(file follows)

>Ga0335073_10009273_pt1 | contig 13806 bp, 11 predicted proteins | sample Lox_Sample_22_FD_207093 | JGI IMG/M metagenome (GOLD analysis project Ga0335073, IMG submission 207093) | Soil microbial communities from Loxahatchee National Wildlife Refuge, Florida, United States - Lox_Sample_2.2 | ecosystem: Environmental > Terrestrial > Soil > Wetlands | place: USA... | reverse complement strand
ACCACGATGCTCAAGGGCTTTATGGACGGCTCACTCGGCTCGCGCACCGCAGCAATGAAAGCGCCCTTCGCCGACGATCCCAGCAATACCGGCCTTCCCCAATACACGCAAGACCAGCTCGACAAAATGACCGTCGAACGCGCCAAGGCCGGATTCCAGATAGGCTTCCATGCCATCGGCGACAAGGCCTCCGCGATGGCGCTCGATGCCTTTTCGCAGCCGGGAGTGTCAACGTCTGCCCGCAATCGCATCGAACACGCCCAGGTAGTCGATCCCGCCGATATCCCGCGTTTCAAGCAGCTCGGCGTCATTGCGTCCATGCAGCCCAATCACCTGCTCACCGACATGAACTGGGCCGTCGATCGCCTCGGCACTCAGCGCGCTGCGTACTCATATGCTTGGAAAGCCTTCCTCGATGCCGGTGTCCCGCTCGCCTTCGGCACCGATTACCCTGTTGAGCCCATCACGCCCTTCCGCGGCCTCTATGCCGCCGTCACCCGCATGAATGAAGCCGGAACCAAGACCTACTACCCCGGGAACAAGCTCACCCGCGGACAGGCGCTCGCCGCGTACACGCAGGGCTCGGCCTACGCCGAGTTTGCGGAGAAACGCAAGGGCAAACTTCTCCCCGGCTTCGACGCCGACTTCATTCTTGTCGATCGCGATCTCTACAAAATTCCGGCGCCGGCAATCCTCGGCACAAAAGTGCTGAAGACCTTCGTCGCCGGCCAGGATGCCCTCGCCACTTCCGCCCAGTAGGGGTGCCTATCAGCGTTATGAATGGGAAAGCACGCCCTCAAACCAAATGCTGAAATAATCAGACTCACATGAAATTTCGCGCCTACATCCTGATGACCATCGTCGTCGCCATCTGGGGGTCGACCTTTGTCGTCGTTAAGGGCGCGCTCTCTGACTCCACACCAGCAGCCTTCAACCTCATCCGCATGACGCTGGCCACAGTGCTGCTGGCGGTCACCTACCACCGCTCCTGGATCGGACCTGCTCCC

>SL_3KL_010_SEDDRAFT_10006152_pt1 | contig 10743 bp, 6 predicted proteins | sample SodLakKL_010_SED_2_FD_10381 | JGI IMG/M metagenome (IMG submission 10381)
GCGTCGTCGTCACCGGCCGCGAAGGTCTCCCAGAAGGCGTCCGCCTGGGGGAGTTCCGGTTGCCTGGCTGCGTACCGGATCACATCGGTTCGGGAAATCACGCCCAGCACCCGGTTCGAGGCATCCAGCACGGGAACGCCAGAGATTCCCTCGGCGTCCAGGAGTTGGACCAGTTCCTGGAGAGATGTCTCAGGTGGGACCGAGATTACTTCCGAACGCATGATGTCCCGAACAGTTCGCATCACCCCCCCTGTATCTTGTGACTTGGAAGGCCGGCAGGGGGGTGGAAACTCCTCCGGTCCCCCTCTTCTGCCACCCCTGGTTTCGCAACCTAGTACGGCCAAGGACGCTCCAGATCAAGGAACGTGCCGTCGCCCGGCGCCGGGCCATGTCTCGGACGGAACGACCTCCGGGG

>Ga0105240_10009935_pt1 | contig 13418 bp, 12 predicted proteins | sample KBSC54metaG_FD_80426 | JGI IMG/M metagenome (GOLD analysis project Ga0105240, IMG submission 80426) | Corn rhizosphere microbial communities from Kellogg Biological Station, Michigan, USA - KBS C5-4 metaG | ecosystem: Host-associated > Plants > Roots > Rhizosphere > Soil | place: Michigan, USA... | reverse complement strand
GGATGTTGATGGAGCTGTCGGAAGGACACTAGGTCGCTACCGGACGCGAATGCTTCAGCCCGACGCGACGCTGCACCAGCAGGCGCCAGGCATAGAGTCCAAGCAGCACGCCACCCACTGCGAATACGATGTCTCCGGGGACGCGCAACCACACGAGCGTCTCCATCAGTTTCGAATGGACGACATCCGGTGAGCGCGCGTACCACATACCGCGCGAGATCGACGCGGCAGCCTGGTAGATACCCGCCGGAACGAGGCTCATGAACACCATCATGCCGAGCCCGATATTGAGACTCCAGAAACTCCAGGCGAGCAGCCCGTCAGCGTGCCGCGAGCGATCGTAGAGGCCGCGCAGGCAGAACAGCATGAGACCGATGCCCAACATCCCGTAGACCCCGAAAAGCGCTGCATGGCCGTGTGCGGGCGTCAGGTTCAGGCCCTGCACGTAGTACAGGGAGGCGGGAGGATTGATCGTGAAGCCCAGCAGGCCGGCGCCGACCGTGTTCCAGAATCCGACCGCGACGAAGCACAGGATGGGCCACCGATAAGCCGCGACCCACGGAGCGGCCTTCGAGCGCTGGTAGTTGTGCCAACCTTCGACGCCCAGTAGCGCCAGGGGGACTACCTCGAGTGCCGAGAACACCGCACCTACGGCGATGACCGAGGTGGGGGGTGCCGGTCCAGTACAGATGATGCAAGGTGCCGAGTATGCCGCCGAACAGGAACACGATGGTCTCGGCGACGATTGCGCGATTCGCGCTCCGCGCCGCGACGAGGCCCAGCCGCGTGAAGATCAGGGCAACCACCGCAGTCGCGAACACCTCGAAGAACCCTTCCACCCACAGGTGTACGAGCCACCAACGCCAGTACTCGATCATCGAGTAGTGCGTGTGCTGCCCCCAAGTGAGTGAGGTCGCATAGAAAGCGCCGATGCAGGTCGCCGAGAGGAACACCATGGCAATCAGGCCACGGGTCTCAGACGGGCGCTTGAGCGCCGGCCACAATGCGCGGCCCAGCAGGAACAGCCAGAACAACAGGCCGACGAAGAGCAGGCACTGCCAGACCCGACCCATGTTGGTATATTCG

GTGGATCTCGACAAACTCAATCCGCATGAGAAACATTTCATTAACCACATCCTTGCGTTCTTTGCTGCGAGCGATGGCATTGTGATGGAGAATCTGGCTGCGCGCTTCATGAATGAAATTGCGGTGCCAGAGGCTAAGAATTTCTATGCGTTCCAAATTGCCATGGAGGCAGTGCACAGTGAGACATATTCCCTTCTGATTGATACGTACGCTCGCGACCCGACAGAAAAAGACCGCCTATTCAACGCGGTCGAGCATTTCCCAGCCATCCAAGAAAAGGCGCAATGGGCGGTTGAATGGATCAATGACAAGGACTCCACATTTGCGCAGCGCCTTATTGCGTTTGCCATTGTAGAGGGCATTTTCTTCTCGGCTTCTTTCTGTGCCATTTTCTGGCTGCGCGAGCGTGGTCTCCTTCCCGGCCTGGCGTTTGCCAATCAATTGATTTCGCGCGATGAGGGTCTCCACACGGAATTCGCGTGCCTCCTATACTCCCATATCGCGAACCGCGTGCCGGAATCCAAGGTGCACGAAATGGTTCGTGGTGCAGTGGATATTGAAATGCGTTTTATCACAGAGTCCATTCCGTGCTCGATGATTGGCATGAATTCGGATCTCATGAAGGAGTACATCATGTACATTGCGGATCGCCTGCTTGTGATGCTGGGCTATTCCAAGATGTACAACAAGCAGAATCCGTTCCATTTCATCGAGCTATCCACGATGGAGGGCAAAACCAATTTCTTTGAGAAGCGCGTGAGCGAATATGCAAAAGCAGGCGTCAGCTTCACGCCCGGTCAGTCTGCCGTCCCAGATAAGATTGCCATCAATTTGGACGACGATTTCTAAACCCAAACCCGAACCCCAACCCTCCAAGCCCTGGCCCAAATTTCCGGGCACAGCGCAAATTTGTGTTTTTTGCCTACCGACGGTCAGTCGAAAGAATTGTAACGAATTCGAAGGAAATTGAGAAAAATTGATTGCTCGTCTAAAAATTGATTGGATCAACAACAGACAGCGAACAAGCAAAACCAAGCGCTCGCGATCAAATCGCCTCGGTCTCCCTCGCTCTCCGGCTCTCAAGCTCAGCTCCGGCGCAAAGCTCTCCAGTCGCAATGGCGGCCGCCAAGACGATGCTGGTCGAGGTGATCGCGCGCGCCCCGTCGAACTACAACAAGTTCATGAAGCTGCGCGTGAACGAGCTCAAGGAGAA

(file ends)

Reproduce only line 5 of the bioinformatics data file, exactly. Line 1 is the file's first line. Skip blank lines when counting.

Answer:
>Ga0105240_10009935_pt1 | contig 13418 bp, 12 predicted proteins | sample KBSC54metaG_FD_80426 | JGI IMG/M metagenome (GOLD analysis project Ga0105240, IMG submission 80426) | Corn rhizosphere microbial communities from Kellogg Biological Station, Michigan, USA - KBS C5-4 metaG | ecosystem: Host-associated > Plants > Roots > Rhizosphere > Soil | place: Michigan, USA... | reverse complement strand